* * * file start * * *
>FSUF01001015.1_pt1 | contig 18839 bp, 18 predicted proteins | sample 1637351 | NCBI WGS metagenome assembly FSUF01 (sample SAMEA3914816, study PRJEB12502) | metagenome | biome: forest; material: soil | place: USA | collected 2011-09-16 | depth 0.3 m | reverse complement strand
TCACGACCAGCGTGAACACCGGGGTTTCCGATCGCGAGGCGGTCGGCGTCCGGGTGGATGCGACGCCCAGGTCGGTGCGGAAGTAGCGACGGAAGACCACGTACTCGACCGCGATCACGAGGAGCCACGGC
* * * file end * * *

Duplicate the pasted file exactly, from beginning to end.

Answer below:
>FSUF01001015.1_pt1 | contig 18839 bp, 18 predicted proteins | sample 1637351 | NCBI WGS metagenome assembly FSUF01 (sample SAMEA3914816, study PRJEB12502) | metagenome | biome: forest; material: soil | place: USA | collected 2011-09-16 | depth 0.3 m | reverse complement strand
TCACGACCAGCGTGAACACCGGGGTTTCCGATCGCGAGGCGGTCGGCGTCCGGGTGGATGCGACGCCCAGGTCGGTGCGGAAGTAGCGACGGAAGACCACGTACTCGACCGCGATCACGAGGAGCCACGGC